Jonathan Winters: Warped and wonderfulBy Chris Erskine
1:23 PM PDT, April 12, 2013
Both straight-faced and antic, Jonathan Winters could get a laugh out of Leviticus. His face had more rubber than a set of Goodyear tires.
There are comics who can make you laugh, and there are comics who can make you hurt. Winters was one of those.
Yep, the folksy, Ohio-born comic could be lethal with laugher and goes down as one of the funniest men of his time -- of all time -- right up there with Groucho, Mel Brooks, Sid Caesar. He may not have been the king of comedy, more like its reigning court jester. He could never leave a straight line alone.
PHOTOS: Celebrities react to Winters' death
“The warm-up on ‘Mork & Mindy’ was funnier than the show,” recalled producer Garry Marshall by phone Friday morning. “People would come from all over the Paramount lot to watch Robin [Williams] and Jonathan ad-lib before the show.”
They say Winters, who died Thursday at age 87, could be crazy, literally; that’s always a fine line. Show me a comic who isn’t half nuts and I’ll show you a guy working the Sunday show at the Minneapolis Hyatt.
Indeed, the best ones are all a little nuts. When the rest of us hear noise, they hear rim shots. As eternal third-graders, their minds frolic in places we can never see. They make a life of puffing on the wrong end of the cigar.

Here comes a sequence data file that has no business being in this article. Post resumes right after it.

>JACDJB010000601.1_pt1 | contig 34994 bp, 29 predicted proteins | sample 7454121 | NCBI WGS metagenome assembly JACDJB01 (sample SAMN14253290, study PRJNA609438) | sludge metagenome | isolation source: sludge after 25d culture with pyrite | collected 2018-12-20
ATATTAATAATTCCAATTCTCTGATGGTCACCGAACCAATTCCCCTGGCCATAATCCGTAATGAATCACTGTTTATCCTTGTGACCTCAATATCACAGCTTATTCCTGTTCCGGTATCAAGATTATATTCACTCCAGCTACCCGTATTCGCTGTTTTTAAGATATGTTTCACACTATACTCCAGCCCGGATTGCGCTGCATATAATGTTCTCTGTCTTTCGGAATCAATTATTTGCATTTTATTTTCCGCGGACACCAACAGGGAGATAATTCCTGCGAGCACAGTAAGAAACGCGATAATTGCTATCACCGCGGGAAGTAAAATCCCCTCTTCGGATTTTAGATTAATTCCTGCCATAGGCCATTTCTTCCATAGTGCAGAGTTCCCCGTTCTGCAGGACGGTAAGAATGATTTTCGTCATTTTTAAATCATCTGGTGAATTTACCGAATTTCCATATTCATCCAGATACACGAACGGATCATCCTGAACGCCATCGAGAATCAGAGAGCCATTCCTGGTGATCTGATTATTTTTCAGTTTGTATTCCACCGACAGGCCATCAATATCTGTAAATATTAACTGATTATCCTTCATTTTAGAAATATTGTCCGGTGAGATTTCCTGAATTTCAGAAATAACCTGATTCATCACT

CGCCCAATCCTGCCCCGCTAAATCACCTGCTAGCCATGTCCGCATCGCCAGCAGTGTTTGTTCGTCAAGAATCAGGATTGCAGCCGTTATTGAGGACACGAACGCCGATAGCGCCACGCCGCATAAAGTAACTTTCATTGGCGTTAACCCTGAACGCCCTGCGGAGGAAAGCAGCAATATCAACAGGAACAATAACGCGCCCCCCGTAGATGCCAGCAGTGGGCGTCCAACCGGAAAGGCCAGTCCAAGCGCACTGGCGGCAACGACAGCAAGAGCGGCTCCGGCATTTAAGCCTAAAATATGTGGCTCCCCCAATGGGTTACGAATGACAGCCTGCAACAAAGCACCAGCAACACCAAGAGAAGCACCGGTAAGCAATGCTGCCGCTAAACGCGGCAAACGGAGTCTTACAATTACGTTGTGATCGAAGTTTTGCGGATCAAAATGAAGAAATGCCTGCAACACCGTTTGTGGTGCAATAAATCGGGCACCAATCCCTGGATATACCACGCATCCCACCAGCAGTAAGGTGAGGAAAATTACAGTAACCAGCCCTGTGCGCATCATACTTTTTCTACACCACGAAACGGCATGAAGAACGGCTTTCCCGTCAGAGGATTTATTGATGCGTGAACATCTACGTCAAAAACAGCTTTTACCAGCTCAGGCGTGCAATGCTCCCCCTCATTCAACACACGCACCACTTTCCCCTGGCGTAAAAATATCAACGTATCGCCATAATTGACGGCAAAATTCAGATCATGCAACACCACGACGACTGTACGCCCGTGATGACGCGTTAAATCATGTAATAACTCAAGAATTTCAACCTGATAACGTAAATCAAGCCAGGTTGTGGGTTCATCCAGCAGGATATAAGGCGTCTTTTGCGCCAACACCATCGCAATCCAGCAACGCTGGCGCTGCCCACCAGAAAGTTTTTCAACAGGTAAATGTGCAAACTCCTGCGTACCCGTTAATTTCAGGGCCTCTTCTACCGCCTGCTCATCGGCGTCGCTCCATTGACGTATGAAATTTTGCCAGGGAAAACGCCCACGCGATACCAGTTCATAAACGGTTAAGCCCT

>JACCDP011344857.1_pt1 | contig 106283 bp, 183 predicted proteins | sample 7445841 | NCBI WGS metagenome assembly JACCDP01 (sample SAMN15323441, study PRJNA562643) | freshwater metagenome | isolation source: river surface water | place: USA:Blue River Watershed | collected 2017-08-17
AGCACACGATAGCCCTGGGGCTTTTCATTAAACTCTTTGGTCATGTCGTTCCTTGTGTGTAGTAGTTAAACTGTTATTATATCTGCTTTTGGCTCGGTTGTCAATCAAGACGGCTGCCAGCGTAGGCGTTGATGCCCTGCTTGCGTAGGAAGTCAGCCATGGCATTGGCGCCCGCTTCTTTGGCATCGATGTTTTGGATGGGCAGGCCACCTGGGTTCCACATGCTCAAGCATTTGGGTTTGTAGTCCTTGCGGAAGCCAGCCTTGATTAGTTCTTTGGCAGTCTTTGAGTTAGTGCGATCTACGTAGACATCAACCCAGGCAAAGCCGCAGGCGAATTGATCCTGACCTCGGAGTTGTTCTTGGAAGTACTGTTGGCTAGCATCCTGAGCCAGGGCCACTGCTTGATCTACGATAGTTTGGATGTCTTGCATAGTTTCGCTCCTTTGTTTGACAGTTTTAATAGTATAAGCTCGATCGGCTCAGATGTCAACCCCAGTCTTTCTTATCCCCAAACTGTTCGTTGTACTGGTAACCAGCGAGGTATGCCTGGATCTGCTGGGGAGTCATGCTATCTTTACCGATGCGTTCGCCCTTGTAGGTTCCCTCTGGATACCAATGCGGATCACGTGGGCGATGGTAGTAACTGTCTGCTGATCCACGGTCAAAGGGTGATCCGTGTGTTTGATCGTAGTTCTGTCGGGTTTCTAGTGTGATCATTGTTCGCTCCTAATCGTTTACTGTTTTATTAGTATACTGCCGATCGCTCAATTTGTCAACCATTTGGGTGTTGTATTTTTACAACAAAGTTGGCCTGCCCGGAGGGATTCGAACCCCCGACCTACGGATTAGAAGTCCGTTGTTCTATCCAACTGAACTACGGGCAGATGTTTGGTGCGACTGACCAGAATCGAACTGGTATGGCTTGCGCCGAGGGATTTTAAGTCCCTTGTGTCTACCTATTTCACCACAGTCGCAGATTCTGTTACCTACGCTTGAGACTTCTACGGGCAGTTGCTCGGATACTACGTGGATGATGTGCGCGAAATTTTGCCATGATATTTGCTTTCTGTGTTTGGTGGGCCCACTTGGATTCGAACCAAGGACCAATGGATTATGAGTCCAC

PHOTOS: Jonathan Winters | 1925-2013
I’m not sure if it’s a slightly warped frontal cortex, but I do know that it’s occasionally genius -- a whimsical rearranging of the norm, a way of making us laugh in fresh and beautiful ways.
Their loopiness keeps the rest of us sort of sane.
“It’s a sad day,” said Marshall, who first met Winters as a writer for Jack Parr. “You could never guess where his mind might go.”
How funny was Winters?
“He invented a new category of comic genius,” Albert Brooks tweeted Friday.
VIDEO: Jonathan Winters' improv genius on TV
In the 1970s and ’80s, he seemed to be everywhere, one of the rare guests who could make Johnny Carson do spit-takes. He was on “Hollywood Squares,” and appeared in “It’s a Mad, Mad, Mad, Mad World.” With Woody Allen, he even voiced a Saturday morning cartoon called “Hot Dog.”
Then came the fourth season of “Mork & Mindy,” when he appeared as the middle-aged Mearth, the newborn offspring of Williams, in one of the great casting decisions in TV history.
“It was Robin’s idea originally,” Marshall said. “Robin loved him and idolized him. They were sensational together.
“When [Winters] got going, it was one of the few times you could see Robin stop talking.”
RIP, you warped and wonderful comic genius ... Maude Frickert right by your side.